5. Frustration continues for racing in U.S.

One of the year’s most-attended races in the United States happened on Sunday, and it wasn’t the NASCAR race.

Formula One and NASCAR went head-to-head once again this season — same day, same time —  and it only figures to get worse next year when they run in the same state as well.

I understand the reasoning for both series — F1 goes all over the world and doesn’t really care what NASCAR does, and NASCAR doesn’t have much of a window to avoid F1 — but that still doesn’t make it productive for either.

Think about this: What if NASCAR held the Kansas race on a Saturday afternoon? Then it could have sent its drivers to flood the F1 paddock, where they would have been portrayed as celebrities to the worldwide TV feed, increasing the international profile of the stock car series. Conversely, F1 is trying to gain a foothold in the U.S. but can’t really do that without dipping into the NASCAR fan base, which is the largest and most receptive audience in this country.

It all seems so self-defeating when you think about the challenges all forms of racing face today. With so many smart people working in both series and the obvious crossover opportunities, a greater effort should be made to lift up both NASCAR and F1 — even if one has to give a little more than the other to make it work.

12 Questions with Clint Bowyer (2018)

Clint Bowyer puts his winner sticker on the car after winning at Michigan this year. (Getty Images)

The 12 Questions series of interviews continues this week with Clint Bowyer of Stewart-Haas Racing. This interview is recommended as a podcast, but is also transcribed for those who would rather read.

1. How often do you have dreams about racing?

I don’t really dream, Jeff. Helluva question.

Really? You just sail right through the night?

I can’t even remember my dreams. Don’t you ever wake up, and you’re like, “What the hell happened?”

Yeah, but sometimes I’m interviewing you in my dream. It freaks me out.

I don’t have that, Jeff. I don’t ever dream I’m interviewing with you.

2. If you get into someone during a race — intentional or not — does it matter if you apologize?

Yes, but it means zero. You’re still going to get retaliated, and sometimes, with peers and things like that, it just depends who it is. If it’s somebody you’ve kind of had a run-in with before or you don’t get along or you don’t speak off the racetrack or something else, they don’t really know you, they don’t know that that was (unintentional).

I mean, a guy like Jamie McMurray. He’s gotten into me before and it was a situation, like that wasn’t on purpose. Pissed you off, it was a bad deal, but it didn’t mean anything to me and I knew he’d be calling and as soon as he did, I was like, “I get it. It’s all good. Shit happens.” Same goes on the flip side of that.

It just depends. If it’s a kid that’s been racing you hard and doing something stupid for four or five weeks and making it hard and over-pushing the envelope and it finally catches up to you, that’s the one that gets to you and makes you mad.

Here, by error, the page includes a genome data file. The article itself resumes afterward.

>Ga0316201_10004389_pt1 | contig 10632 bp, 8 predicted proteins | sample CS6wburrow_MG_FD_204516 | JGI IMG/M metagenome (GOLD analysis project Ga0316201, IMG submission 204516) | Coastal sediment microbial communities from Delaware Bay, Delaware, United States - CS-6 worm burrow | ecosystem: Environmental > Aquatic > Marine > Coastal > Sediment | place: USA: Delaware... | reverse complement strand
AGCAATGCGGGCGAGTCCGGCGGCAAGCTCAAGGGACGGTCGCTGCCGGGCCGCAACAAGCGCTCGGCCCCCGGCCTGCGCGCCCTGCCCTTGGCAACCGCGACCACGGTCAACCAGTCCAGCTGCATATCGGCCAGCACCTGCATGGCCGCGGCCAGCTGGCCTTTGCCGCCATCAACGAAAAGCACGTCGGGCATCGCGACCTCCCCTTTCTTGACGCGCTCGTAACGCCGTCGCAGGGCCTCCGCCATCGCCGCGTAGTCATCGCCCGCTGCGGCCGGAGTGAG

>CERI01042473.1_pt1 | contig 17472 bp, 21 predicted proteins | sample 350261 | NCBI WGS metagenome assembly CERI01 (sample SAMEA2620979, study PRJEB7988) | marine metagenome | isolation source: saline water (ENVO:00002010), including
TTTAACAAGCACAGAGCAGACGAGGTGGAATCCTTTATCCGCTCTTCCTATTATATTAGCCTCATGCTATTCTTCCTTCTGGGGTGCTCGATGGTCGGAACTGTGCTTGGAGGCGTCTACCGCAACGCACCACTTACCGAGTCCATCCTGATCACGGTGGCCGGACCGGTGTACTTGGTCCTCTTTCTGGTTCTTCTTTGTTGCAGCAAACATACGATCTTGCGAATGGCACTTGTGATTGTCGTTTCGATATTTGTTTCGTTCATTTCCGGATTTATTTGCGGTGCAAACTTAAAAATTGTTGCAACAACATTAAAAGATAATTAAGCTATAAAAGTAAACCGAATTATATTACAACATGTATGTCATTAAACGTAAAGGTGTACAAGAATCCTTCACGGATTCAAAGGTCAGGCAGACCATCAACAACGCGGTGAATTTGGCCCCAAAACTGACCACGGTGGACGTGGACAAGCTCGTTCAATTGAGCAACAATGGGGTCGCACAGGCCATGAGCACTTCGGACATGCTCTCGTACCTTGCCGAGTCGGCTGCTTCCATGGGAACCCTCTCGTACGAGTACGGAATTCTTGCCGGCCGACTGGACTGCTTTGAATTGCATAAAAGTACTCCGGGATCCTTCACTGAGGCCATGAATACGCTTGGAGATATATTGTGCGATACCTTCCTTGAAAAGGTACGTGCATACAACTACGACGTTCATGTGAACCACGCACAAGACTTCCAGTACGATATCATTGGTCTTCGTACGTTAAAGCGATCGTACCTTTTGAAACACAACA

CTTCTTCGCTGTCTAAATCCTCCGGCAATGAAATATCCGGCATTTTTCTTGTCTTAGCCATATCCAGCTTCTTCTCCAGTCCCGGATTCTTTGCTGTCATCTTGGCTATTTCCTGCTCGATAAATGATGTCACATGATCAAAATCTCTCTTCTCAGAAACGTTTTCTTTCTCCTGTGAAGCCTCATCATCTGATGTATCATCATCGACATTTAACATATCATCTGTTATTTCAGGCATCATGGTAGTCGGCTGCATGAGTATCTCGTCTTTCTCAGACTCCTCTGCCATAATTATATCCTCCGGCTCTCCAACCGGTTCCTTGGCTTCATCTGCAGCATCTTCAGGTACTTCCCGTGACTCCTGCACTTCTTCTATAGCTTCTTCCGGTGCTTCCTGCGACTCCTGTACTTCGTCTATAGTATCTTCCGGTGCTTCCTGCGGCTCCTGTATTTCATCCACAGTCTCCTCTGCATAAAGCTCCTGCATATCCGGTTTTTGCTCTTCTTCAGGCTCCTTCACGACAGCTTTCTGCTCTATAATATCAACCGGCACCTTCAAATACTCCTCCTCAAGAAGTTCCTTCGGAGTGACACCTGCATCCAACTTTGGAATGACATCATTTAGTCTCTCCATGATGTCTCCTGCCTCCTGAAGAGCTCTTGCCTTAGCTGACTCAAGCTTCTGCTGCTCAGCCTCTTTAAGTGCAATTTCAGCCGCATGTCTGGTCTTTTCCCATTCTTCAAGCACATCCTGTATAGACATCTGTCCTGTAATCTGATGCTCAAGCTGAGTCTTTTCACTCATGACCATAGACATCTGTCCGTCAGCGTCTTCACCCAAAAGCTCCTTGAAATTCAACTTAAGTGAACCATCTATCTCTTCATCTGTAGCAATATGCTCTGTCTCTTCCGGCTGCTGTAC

3. What is the biggest compliment someone could give you?

I think the biggest compliment now in life is, “Your kid’s a good kid” and “he was polite.” (Bowyer’s son Cash) went over to somebody’s house the other day and they’re like, “Oh my gosh, I can’t believe how polite he was.” You’re like, “Yes!” He didn’t get that from me, by the way.

But nonetheless, your pride comes from different things now. Once you have a family and kids and everything else, you know, yes — when somebody says you did a good job in the race car or something else, that’s meaningful. But when they say that about something that is your pride and joy gives you a compliment, it’s a good feeling.

4. NASCAR comes to you and says they’re bringing a celebrity to the track and they want you to host them. Who is a celebrity you’d be excited to host?

I think all of them. It doesn’t matter. If it’s a celebrity, it’s meaningful that they’re there, that they want to be there, that they’re choosing to be at our sport. So it’s always fun for me that we get to meet celebrities because I don’t view myself as worthy of being able to hang out with celebrities. I’ve always been starstruck and big-eyed. When you see somebody that you see on TV or grew up seeing on TV, I’m no different from anybody else. Like, “Holy shit, that’s whoever!” It still rocks you back on your heels and it’s a big deal.

If I had to pick somebody who the next celebrity would be or would blow me away, I don’t know. It would have to be somebody funny, because I like having fun in our sport, I like having fun in general. But when you are around people like that, you can kind of embrace the relationship a little bit more and show them the funny side of our sport. Get them in a car and put them in a situation and they’ll freak out or something like that. I like that aspect of celebrities and things like that.